How to Make Baked Alaska

Baked Alaska with ordinary egg-white-and-sugar meringue is acceptable, but nothing as good as the one in which egg yolk is used.

At a recent international gastronomic festival, I enjoyed excellent food in several of the hotels. At one the special sweet was omelette surprise, which has become well-known in this country under the American name of Baked Alaska.

This one, covered with the ordinary egg-white-and-sugar meringue, was quite acceptable but nothing as good as the one in which egg yolk is also used. We seldom find this anywhere, possibly because it needs slightly more expert handling. I promised myself that, when eggs became really inexpensive, I would give this better version for the benefit of those readers who are good cooks—and I have ample evidence that many of them are.

Recipe

You need a block of vanilla ice cream or portions of two to three different flavors large enough for six people. But first start with a layer of Victoria or Genoese sponge, a little larger than the size of the ice cream. Place it on a heatproof plate and sprinkle it well with Grand Marnier or Cointreau.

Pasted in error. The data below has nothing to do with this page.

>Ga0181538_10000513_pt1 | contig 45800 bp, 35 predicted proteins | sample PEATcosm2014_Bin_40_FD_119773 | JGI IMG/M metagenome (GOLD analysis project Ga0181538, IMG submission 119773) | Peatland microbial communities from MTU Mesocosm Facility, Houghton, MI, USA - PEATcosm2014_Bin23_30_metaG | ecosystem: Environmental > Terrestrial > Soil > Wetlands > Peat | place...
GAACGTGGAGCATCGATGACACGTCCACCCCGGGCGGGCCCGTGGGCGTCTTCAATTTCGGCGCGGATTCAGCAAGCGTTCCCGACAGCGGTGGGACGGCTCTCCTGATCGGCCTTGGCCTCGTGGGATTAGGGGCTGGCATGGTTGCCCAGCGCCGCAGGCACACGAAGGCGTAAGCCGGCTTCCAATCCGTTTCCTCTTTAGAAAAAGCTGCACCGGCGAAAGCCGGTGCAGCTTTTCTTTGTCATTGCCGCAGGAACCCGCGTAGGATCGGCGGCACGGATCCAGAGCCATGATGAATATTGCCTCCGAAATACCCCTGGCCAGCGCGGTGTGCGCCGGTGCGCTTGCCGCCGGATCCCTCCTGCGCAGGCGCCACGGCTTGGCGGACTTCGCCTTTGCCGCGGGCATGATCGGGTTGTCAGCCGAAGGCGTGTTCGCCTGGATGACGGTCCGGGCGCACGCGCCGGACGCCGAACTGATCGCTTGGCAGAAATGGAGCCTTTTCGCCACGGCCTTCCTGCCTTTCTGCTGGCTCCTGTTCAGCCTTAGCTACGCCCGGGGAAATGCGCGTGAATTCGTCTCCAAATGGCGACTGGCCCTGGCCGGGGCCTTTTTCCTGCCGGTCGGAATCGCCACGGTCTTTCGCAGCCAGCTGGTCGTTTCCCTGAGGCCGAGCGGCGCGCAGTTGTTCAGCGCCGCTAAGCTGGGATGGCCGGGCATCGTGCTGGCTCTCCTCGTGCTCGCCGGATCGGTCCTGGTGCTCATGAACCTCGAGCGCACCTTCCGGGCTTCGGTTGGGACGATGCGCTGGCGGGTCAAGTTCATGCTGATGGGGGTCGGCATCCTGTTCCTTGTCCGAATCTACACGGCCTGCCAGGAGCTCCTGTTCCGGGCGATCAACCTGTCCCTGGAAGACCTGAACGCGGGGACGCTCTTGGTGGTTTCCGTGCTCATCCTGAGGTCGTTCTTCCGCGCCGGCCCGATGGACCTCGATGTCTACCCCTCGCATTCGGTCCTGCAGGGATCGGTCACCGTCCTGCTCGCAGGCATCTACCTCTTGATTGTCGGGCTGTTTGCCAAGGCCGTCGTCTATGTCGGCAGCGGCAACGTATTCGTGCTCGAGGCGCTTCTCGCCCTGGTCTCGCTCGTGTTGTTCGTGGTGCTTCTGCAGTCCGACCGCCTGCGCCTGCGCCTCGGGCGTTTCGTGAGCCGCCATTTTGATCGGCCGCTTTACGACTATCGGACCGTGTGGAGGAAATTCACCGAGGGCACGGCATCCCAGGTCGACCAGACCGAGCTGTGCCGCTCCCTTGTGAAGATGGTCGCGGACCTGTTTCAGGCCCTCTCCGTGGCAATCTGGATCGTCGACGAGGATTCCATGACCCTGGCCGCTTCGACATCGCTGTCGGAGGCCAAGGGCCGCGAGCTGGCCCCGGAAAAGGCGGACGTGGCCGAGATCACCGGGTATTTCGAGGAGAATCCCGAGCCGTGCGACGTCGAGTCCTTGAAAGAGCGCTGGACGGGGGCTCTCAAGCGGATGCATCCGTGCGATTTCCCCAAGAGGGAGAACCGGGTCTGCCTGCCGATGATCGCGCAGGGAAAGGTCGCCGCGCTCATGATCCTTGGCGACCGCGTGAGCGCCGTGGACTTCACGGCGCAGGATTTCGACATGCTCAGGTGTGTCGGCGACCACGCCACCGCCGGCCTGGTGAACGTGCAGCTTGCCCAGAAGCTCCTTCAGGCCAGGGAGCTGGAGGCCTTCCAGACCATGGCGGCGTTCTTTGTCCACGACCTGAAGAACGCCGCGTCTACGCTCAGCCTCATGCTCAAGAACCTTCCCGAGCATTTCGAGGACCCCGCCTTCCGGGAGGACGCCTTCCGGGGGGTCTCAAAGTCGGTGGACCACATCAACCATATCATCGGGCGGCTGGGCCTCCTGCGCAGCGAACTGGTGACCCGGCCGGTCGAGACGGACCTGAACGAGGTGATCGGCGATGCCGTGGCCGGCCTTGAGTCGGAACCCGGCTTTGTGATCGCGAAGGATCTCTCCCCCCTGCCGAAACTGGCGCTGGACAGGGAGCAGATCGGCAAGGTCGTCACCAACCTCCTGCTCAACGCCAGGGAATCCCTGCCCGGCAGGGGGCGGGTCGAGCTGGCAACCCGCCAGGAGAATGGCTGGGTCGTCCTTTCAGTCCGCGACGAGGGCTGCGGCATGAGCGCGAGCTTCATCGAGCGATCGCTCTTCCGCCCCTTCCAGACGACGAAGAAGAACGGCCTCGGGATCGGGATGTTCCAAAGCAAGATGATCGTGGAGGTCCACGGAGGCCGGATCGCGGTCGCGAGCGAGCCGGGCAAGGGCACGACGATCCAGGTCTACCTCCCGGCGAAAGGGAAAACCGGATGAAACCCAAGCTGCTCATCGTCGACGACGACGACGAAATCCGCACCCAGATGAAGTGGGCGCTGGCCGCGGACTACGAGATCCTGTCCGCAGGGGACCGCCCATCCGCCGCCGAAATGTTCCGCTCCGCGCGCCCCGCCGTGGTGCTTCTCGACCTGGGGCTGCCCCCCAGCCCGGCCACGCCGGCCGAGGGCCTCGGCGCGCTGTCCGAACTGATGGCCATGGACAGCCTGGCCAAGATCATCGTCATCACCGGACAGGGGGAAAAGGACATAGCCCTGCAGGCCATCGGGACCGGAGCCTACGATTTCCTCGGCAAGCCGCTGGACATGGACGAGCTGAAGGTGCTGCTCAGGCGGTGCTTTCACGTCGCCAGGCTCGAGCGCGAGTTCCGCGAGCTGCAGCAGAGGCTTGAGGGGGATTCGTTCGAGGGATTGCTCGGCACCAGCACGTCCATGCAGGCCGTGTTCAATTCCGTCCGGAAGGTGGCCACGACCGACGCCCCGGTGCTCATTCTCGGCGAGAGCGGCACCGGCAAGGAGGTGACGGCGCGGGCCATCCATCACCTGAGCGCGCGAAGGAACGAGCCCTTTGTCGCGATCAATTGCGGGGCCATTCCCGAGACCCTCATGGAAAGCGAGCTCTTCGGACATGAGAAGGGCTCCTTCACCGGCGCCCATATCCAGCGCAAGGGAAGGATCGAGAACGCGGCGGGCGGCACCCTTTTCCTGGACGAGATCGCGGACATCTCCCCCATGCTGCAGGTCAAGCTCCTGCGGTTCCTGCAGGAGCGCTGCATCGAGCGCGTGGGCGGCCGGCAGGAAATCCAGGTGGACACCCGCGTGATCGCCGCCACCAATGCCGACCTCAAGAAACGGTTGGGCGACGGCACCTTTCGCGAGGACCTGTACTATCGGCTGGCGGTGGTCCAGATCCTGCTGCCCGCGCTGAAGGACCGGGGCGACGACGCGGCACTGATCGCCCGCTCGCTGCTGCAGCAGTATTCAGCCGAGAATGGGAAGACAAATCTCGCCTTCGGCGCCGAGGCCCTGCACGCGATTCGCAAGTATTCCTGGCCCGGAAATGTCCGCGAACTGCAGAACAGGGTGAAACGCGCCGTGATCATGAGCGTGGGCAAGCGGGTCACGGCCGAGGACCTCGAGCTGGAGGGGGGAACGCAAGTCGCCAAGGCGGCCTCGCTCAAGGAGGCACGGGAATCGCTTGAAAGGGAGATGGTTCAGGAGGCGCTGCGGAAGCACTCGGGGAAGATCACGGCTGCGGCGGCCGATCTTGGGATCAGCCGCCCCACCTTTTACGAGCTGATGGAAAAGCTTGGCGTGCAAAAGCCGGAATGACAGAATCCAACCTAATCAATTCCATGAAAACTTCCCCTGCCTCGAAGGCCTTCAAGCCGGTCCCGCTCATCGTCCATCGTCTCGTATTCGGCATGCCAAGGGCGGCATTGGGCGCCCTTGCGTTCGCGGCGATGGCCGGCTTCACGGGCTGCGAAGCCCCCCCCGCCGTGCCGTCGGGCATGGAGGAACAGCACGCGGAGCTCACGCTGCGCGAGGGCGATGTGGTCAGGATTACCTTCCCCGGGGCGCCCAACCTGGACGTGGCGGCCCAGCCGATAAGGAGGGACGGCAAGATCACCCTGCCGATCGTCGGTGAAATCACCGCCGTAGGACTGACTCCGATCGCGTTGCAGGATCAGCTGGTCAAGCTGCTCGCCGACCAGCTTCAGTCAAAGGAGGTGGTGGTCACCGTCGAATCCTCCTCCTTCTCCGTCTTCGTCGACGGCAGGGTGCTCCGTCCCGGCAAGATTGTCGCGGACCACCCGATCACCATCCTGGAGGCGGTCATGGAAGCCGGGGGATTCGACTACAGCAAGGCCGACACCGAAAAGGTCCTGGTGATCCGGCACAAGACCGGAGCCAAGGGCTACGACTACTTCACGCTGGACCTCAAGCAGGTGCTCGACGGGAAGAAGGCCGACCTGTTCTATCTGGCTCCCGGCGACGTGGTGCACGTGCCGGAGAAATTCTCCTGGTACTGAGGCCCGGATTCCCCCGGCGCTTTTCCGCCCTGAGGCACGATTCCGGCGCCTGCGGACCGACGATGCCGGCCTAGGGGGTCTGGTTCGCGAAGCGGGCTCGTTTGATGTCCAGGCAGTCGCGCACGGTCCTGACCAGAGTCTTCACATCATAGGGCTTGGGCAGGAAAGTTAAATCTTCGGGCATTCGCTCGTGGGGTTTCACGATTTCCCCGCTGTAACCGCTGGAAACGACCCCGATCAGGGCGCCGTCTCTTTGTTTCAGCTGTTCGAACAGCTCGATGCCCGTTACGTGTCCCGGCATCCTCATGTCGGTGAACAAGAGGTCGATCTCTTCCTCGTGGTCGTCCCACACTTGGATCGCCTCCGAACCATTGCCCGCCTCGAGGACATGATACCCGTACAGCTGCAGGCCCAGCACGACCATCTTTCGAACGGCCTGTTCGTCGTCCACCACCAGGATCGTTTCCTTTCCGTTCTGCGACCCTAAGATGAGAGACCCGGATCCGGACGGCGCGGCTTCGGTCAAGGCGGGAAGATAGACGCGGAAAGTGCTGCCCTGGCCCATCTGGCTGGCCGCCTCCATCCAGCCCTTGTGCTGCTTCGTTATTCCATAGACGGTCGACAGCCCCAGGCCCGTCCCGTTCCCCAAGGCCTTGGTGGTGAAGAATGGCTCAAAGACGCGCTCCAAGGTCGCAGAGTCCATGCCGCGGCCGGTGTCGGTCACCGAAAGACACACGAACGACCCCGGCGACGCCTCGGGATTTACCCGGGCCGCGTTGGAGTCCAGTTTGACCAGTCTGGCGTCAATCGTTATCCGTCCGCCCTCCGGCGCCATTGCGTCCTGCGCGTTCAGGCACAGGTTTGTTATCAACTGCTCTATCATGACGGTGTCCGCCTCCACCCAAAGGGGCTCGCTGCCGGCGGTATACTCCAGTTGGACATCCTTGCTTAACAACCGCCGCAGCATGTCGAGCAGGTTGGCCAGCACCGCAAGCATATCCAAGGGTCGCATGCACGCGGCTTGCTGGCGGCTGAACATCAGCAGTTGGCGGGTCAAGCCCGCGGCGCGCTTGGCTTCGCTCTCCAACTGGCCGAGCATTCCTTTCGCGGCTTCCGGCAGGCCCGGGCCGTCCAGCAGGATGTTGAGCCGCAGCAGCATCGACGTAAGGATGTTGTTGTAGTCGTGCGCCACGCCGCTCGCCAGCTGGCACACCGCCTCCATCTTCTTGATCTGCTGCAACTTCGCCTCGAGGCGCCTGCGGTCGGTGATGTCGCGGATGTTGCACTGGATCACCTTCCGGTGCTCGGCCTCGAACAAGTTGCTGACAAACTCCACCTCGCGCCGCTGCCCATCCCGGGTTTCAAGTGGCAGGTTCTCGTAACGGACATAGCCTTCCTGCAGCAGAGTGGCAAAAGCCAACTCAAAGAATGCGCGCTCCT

Whip together two egg yolks and 3 oz. vanilla-flavored icing sugar until well mixed. Whisk the whites of six eggs until they are stiff and firm. Fold them into the yolks as you would do for a souffle—carefully, so as not to "push out" the air you have whipped into the whites.

Place the vanilla ice cream, in one piece, on the moistened sponge or, if you use two to three various flavors, spoon them on to the sponge so that you get a pattern of different colors and flavors.

Immediately insulate the ice cream by spreading the whipped mixture all over and around it, down to the sponge. Take care that the ice cream is evenly and thickly covered so that no heat can immediately penetrate it. Those who are handy with a piping bag may wish to decorate the surface with some of the meringue mixture.